MR. DELLINGER: Well —
CHIEF JUSTICE ROBERTS: Is it like that? Is it a numerical code?
MR. DELLINGER: Yes, you can have one with a numerical code.
CHIEF JUSTICE ROBERTS: So then you turn on the lamp, you pick up your reading glasses —
MR. DELLINGER: Let me tell you. That’s right. Let me tell you why at the end of the day this doesn’t — this doesn’t matter, for two reasons. The lesson —
CHIEF JUSTICE ROBERTS: It may not matter, but I’d like some idea about how long it takes.
The case goes on focusing on DC’s specific laws. However, the justices were quite clear that they were concerned about access and self-defense under a mandatory lock law. Their decision addresses the trigger lock law:
As we have said, the law totally bans handgun possession in the home. It also requires that any lawful firearm in the home be disassembled or bound by a trigger lock at all times, rendering it inoperable.
We must also address the Districtâ€™s requirement (as applied to respondentâ€™s handgun) that firearms in the home be rendered and kept inoperable at all times. This makes it impossible for citizens to use them for the core lawful purpose of self-defense and is hence unconstitutional.
In sum, we hold that the Districtâ€™s ban on handgun possession in the home violates the Second Amendment, as does its prohibition against rendering any lawful firearm in the home operable for the purpose of immediate self-defense.
As many already realize, the District is a federal enclave, therefore Heller was limited in its scope. However, the question before the Court in McDonald is whether the Second Amendment rights initially questioned in Heller are applied to states and municipalities. With a favorable decision likely before the end of its term in June, Onorato is proposing a law that will violate the Court’s 2008 ruling on the scope of the Second Amendment and our right to self-defense in our homes.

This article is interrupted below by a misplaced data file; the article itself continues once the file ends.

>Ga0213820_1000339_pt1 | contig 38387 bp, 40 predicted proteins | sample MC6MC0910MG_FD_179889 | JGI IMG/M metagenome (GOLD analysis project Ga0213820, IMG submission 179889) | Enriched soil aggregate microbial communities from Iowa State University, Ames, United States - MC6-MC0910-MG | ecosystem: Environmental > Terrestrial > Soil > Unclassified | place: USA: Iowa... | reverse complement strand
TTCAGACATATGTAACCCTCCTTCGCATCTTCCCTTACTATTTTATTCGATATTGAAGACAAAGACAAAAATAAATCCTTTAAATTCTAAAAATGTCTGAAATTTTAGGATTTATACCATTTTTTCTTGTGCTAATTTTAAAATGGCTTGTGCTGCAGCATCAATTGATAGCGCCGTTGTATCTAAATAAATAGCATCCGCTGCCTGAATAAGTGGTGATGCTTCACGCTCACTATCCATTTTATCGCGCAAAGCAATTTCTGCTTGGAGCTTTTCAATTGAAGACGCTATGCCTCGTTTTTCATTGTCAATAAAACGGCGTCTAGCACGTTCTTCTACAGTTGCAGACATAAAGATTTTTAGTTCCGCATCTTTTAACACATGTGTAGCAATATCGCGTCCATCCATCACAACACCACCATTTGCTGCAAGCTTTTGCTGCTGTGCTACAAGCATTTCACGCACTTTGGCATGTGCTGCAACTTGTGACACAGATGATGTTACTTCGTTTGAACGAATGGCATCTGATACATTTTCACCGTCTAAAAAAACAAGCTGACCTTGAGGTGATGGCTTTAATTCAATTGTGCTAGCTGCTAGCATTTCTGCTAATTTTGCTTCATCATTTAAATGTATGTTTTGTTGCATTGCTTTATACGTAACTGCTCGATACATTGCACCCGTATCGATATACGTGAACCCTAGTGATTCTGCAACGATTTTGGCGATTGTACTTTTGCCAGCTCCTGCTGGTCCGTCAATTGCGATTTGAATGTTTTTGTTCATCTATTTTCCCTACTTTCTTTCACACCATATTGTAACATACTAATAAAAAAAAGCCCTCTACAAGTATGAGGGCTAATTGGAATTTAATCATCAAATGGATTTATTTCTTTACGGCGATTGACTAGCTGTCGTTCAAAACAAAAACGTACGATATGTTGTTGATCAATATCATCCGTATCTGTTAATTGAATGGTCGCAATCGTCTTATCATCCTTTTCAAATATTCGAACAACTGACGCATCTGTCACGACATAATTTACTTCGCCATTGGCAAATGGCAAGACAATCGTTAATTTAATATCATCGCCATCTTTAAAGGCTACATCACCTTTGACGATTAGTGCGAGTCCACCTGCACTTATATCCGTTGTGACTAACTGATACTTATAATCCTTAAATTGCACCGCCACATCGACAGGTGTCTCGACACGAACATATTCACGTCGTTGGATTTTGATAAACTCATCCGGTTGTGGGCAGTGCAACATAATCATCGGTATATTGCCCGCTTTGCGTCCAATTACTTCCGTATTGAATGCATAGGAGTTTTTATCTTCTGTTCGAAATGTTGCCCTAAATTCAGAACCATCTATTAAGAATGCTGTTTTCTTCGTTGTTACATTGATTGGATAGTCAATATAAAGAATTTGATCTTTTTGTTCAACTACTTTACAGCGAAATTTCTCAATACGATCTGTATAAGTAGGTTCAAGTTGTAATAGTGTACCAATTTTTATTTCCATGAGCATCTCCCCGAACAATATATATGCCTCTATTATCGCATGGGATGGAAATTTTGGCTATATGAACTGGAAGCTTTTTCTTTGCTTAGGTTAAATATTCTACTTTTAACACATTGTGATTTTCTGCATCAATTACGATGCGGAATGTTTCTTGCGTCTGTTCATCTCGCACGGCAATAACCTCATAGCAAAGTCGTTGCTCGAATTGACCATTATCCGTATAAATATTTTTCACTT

The unconstitutional lock mandate isn’t the only gun control gun owners need to fear from Onorato. He reiterates his support for a lost-and-stolen reporting law that would change the justice system into one in which gun owners are guilty until proven innocent. Prosecutors could financially ruin gun owners as they try to prove themselves innocent.
Finally, though he buries it in a separate paragraph, Onorato maintains support for his most controversial gun control plan â€“ ending state preemption in Pennsylvania.
Under Onoratoâ€™s dismantling of state authority on gun laws, concealed carry permit holders could be arrested if they visit Philadelphia. Hunters heading to their favorite tree stand in the next county may find that their favorite hunting rifles are banned. Every time a gun owner crosses a city limit, he or she may be in violation of a local ordinance that could lead to arrest and cost them their rights.
There’s one thing that Onorato got right in this campaign when it comes to guns – any perception of him supporting the Second Amendment and the rights of gun owners or hunters is indeed “a mischaracterization.”